Mr. O’Donnell recently received the honor of being one of the few Alaska attorneys to be inducted as a Fellow in the American College of Trial Lawyers.

“The American College of Trial Lawyers, founded in 1950, recognizes the very best trial lawyers from the United States and Canada. The College’s Fellows are chosen strictly by invitation and only after a rigorous and lengthy investigation. The candidate must be identified as a highly skilled trial lawyer in the opinion of judges and practitioners, and as a person whose ethics, moral standards and collegiality are above reproach. Fellowship is limited to one percent of the lawyers in any individual State or Province, and the candidate must have practiced for at least 15 years.”

“The names included on the roster of the College are indicative of the College’s make-up. Every current Justice of the United States and Canadian Supreme Courts save one is an honorary member, having accepted Fellowship at a national meeting of the College. That one is Justice Suzanne Côté, a Judicial Fellow from Montreal, Canada, who was inducted as a Fellow prior to leaving private practice for the Court. Past Presidents of the College include such outstanding lawyers as former Supreme Court Justice Lewis Powell and former United States Attorney General Griffin Bell.”

Mr. Vollertsen was selected as an Alaska Super Lawyer for 2015, and has been selected for this honor every year since 2007. Mr. Vollertsen has been a member of the Atkinson, Conway & Gagnon law firm since 1982. His practice includes complex litigation matters primarily involving products liability, wrongful death, and personal injury. He served as Law Clerk to Chief Justice Edmund Burke of the Alaska Supreme Court. Mr. Vollertsen was also Editor-in-Chief of University of San Francisco Law Review, 1980-81, and contributing editor to Alaska Court Review, 1983-2000.

Alaska Personal Injury Law Group members Richard Vollertsen, Neil O’Donnell and Mike Moody have all been selected for inclusion in both Alaska Super Lawyers and Best Lawyers in America. They have all also received the highest “A-V” ranking in Martindale-Hubbell, the oldest and best known lawyer ranking service. The Alaska Personal Injury Law Group focuses its efforts on serious personal injury and wrongful death cases.

The Super Lawyer rigorous merit-based selection process began early in the year, with invitations to participate in the nominations process going out to over 1,400 attorneys in Alaska. In addition, their research department conducted independent candidate searches through professional databases, legal trade journals, and meetings with law firms. The candidates were then evaluated by the research department. This evaluation process included examination of candidates’ background and experience, followed by a peer evaluation from other Alaskan attorneys in the practice area. The final candidates selected were those with the highest point totals from each category, and included only five (5) percent of all attorneys in Alaska.

Benchmark Litigation has selected Richard E. Vollertsen as a 2015 Litigation Star in Alaska. His law firm, Atkinson, Conway & Gagnon, was also selected by Benchmark as a recommended law firm in general and plaintiff’s personal injury litigation practice.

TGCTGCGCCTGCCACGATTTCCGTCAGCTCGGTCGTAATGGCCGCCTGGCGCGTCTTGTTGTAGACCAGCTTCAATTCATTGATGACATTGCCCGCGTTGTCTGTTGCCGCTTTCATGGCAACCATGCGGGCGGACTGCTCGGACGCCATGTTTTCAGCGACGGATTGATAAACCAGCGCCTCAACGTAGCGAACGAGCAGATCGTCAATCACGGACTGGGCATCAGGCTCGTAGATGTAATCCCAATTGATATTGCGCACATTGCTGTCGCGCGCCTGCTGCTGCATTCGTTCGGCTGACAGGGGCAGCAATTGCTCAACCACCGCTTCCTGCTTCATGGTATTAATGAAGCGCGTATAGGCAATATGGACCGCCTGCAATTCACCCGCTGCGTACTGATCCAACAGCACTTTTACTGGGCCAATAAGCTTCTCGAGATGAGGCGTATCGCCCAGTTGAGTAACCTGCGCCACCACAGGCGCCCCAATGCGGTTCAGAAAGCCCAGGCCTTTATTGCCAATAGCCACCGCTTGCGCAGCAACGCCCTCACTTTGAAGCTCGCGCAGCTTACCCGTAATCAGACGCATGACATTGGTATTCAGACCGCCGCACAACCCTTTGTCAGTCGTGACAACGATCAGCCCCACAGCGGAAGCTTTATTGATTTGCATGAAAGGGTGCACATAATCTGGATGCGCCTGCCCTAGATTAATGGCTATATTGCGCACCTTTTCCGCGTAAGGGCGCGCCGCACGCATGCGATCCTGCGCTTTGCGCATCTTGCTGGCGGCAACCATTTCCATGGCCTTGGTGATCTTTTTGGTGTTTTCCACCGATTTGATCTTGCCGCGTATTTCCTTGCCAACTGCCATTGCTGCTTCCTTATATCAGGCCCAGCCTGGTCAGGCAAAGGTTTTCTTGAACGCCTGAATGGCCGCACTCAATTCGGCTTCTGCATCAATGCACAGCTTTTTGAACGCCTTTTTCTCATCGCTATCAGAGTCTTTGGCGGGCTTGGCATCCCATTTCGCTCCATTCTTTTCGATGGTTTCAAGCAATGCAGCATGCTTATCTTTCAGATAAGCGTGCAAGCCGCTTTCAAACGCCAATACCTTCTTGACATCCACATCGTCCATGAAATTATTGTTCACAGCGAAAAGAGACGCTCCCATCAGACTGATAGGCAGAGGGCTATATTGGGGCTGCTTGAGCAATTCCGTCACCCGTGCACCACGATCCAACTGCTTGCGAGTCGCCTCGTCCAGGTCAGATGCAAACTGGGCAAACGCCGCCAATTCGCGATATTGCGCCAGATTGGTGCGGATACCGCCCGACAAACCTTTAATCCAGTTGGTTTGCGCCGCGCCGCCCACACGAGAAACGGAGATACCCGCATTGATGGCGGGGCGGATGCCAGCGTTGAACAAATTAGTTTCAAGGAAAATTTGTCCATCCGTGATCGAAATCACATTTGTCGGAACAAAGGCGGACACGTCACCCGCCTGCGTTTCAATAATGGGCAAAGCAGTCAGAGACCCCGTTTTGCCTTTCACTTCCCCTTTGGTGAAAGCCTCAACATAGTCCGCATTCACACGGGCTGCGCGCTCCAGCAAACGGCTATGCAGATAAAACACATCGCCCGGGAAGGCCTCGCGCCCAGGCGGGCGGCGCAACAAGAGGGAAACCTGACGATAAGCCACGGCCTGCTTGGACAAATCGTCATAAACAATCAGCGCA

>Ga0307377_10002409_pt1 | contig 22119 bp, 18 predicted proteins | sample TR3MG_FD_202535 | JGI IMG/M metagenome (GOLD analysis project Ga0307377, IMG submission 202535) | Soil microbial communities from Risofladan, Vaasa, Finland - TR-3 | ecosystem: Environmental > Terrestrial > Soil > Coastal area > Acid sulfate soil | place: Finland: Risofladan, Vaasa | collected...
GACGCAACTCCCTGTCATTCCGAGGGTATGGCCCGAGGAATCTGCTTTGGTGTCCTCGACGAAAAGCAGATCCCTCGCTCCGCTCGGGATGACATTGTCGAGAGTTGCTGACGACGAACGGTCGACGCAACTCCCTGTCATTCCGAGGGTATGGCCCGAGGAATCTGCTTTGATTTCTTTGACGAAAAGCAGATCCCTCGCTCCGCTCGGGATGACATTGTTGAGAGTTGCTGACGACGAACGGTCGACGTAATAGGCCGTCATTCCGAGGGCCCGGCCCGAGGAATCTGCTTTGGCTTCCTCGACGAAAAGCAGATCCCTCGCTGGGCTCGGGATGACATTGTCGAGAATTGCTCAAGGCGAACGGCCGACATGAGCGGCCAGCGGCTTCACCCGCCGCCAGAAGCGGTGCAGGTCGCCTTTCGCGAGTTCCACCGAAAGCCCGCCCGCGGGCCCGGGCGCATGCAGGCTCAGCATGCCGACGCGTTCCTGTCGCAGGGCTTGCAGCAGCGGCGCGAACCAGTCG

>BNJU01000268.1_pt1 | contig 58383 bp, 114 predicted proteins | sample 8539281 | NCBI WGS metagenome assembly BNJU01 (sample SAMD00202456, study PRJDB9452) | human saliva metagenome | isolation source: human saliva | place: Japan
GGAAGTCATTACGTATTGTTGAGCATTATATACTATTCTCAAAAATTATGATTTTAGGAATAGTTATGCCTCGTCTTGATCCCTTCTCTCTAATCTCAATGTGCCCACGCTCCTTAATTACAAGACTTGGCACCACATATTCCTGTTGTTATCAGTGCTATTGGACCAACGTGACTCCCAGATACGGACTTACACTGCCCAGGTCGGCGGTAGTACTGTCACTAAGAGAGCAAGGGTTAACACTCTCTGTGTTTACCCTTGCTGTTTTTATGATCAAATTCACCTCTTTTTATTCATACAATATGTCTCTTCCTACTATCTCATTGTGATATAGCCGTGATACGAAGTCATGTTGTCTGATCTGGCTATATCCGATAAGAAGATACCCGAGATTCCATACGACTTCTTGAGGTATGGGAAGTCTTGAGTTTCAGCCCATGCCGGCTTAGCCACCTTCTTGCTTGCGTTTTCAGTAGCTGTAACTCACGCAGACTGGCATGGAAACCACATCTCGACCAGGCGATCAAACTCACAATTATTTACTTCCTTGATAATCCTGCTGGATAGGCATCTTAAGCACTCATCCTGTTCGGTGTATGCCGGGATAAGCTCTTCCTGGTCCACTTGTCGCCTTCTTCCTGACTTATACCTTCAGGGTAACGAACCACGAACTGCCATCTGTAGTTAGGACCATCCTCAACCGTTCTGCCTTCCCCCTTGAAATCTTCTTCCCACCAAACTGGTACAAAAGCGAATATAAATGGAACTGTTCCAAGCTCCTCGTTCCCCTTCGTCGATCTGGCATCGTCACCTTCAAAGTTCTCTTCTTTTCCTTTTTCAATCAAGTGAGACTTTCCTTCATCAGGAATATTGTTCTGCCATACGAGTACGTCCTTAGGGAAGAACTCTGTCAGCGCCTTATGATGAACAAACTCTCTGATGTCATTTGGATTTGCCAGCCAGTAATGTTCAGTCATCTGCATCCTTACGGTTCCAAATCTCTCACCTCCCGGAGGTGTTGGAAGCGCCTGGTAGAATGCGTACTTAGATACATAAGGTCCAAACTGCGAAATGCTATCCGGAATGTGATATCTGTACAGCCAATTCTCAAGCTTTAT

Settlement was reached today in the Stryker Rejuvenate/ABG II hip implant litigation. Claimants eligible to participate in the settlement are those who have had surgery to replace their Stryker hip implant device, in a procedure called a revision, prior to November 3, 2014. Claimants who have not yet had revision surgery to remove their device because they were deemed to be too medically infirm for the surgery are also eligible.

Those wishing to participate in the settlement are required to register by December 14, 2014. No extensions of this deadline are provided for in the settlement agreement. Thus, it is imperative that claimants seeking compensation for their injuries register by this deadline.

The attorneys at the Alaska Personal Injury Law Group are participating in the litigation, and are familiar with the elements of the settlement. Claimants needing assistance in the registration process may obtain the necessary advice by calling 907.276-1700 or 800.478.1900.

Mr. O’Donnell recently successfully concluded an insurance “bad faith” case against Allstate Insurance Company. After a two-week trial, the jury found that Allstate had failed to disclose and pay Mr. O’Donnell’s client $100,000 in Underinsured Motorist Coverage that was available from a prior class action settlement. The jury not only awarded Mr. O’Donnell’s client the underlying $100,000, but also awarded an additional $300,000 for financial distress resulting the delayed payment of the claim. The jury further found that Allstate had acted with reckless disregard of its insured’s interests. In Alaska, a jury can only hear evidence of the defendant’s financial condition, and determine the amount of a punitive damage award, after first finding that the plaintiff is entitled to an award of punitive damages. In that situation, the jury reconvenes to hear evidence of the defendant’s financial condition. The case settled here for a confidential amount the morning that the punitive damage phase of the trial was to begin with plaintiff’s CPA expert witness about to testify that Allstate made $2.4 billion last year. Mr. O’Donnell has handled, and continues to handle, numerous insurance “bad faith” cases against Allstate. The attorneys at the Alaska Personal Injury Law Group, including Mr. O’Donnell, have extensive experience with claims against insurance companies for failing to fulfill the special fiduciary duties they owe their insureds.

Over the years we have handled numerous “insurance bad faith” claims against auto insurers. These cases often involve situations where, following a serious auto accident, the insurance company fails to disclose and pay all the insurance coverage that is owed to the injured insured. We have seen that auto insurers often treat insureds as if they are adverse parties. They leave it up to the injured person to figure out which insurance policies apply. They leave it up to the injured insured to figure out what benefits they are entitled to under a 30-page or longer fine print contract. This approach to claims handling is both improper and illegal. Insurance companies owe their insureds an obligation of good faith and fair dealing. Alaska insurance regulations specifically require insurance companies to “fully disclose” to insureds “all relevant benefits and other provisions of coverage under which a claim may be covered.”